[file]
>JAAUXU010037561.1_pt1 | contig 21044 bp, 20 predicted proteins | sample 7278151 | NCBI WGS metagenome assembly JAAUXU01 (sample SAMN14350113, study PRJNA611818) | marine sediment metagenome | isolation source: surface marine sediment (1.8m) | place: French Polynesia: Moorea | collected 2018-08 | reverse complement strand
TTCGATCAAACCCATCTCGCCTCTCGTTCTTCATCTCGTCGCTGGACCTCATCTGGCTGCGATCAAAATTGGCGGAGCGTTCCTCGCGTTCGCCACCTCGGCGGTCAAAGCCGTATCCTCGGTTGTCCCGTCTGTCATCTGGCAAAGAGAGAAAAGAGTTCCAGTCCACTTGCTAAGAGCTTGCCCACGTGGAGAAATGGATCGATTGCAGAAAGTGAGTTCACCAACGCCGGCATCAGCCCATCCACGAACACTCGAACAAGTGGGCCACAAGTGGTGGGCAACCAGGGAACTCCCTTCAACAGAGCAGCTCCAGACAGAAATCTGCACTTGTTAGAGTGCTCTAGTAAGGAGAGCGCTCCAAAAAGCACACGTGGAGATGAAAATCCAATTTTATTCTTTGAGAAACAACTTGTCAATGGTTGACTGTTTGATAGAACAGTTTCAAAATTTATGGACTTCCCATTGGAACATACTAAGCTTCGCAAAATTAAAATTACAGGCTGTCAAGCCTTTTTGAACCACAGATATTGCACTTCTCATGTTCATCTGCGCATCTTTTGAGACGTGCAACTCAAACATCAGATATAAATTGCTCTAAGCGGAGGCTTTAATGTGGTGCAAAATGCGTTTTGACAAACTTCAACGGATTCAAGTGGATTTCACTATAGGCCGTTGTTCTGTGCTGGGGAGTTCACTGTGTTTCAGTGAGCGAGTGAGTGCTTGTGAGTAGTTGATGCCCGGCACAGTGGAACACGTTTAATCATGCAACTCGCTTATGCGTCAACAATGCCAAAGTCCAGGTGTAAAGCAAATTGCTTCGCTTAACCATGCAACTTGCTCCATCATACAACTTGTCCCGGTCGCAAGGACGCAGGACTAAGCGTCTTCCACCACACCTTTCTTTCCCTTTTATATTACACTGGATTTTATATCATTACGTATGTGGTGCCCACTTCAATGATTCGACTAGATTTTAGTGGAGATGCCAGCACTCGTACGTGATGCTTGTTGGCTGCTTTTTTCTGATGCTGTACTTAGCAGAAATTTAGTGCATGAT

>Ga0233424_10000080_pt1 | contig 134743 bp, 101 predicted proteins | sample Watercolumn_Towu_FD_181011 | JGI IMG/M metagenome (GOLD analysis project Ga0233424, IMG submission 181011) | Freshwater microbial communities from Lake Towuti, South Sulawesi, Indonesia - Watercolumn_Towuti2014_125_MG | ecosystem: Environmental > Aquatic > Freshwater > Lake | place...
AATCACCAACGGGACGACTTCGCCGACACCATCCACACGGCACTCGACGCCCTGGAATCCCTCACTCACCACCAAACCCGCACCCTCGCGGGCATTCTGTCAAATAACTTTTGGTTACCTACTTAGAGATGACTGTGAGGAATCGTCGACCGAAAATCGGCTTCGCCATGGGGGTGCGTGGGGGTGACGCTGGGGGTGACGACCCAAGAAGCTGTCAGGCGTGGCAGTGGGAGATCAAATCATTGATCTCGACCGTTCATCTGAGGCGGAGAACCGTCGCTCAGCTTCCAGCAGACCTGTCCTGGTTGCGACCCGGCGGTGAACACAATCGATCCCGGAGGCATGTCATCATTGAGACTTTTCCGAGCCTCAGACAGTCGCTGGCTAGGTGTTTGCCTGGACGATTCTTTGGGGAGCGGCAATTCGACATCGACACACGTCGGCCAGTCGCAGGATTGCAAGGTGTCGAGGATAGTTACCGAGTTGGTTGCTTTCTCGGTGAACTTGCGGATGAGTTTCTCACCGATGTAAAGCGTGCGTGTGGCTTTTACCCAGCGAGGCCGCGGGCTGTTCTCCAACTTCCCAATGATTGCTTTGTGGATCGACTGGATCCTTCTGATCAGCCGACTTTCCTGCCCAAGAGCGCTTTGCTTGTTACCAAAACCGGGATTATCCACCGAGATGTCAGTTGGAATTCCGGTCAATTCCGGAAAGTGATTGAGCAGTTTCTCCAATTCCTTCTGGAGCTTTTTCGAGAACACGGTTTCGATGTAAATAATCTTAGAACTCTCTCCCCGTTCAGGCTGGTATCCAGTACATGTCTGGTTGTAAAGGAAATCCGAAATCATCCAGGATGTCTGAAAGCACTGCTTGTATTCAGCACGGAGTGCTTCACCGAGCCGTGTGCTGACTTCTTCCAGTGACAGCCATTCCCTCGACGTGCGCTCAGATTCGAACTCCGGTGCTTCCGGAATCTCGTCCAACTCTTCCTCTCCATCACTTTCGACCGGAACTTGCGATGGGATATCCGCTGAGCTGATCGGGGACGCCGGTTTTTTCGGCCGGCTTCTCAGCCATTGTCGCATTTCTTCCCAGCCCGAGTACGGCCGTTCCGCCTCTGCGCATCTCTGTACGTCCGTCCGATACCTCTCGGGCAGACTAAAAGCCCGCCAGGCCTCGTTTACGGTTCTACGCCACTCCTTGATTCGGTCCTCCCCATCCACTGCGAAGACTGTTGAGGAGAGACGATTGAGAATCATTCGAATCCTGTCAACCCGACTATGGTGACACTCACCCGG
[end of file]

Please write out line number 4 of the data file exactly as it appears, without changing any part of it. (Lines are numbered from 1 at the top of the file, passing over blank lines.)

AATCACCAACGGGACGACTTCGCCGACACCATCCACACGGCACTCGACGCCCTGGAATCCCTCACTCACCACCAAACCCGCACCCTCGCGGGCATTCTGTCAAATAACTTTTGGTTACCTACTTAGAGATGACTGTGAGGAATCGTCGACCGAAAATCGGCTTCGCCATGGGGGTGCGTGGGGGTGACGCTGGGGGTGACGACCCAAGAAGCTGTCAGGCGTGGCAGTGGGAGATCAAATCATTGATCTCGACCGTTCATCTGAGGCGGAGAACCGTCGCTCAGCTTCCAGCAGACCTGTCCTGGTTGCGACCCGGCGGTGAACACAATCGATCCCGGAGGCATGTCATCATTGAGACTTTTCCGAGCCTCAGACAGTCGCTGGCTAGGTGTTTGCCTGGACGATTCTTTGGGGAGCGGCAATTCGACATCGACACACGTCGGCCAGTCGCAGGATTGCAAGGTGTCGAGGATAGTTACCGAGTTGGTTGCTTTCTCGGTGAACTTGCGGATGAGTTTCTCACCGATGTAAAGCGTGCGTGTGGCTTTTACCCAGCGAGGCCGCGGGCTGTTCTCCAACTTCCCAATGATTGCTTTGTGGATCGACTGGATCCTTCTGATCAGCCGACTTTCCTGCCCAAGAGCGCTTTGCTTGTTACCAAAACCGGGATTATCCACCGAGATGTCAGTTGGAATTCCGGTCAATTCCGGAAAGTGATTGAGCAGTTTCTCCAATTCCTTCTGGAGCTTTTTCGAGAACACGGTTTCGATGTAAATAATCTTAGAACTCTCTCCCCGTTCAGGCTGGTATCCAGTACATGTCTGGTTGTAAAGGAAATCCGAAATCATCCAGGATGTCTGAAAGCACTGCTTGTATTCAGCACGGAGTGCTTCACCGAGCCGTGTGCTGACTTCTTCCAGTGACAGCCATTCCCTCGACGTGCGCTCAGATTCGAACTCCGGTGCTTCCGGAATCTCGTCCAACTCTTCCTCTCCATCACTTTCGACCGGAACTTGCGATGGGATATCCGCTGAGCTGATCGGGGACGCCGGTTTTTTCGGCCGGCTTCTCAGCCATTGTCGCATTTCTTCCCAGCCCGAGTACGGCCGTTCCGCCTCTGCGCATCTCTGTACGTCCGTCCGATACCTCTCGGGCAGACTAAAAGCCCGCCAGGCCTCGTTTACGGTTCTACGCCACTCCTTGATTCGGTCCTCCCCATCCACTGCGAAGACTGTTGAGGAGAGACGATTGAGAATCATTCGAATCCTGTCAACCCGACTATGGTGACACTCACCCGG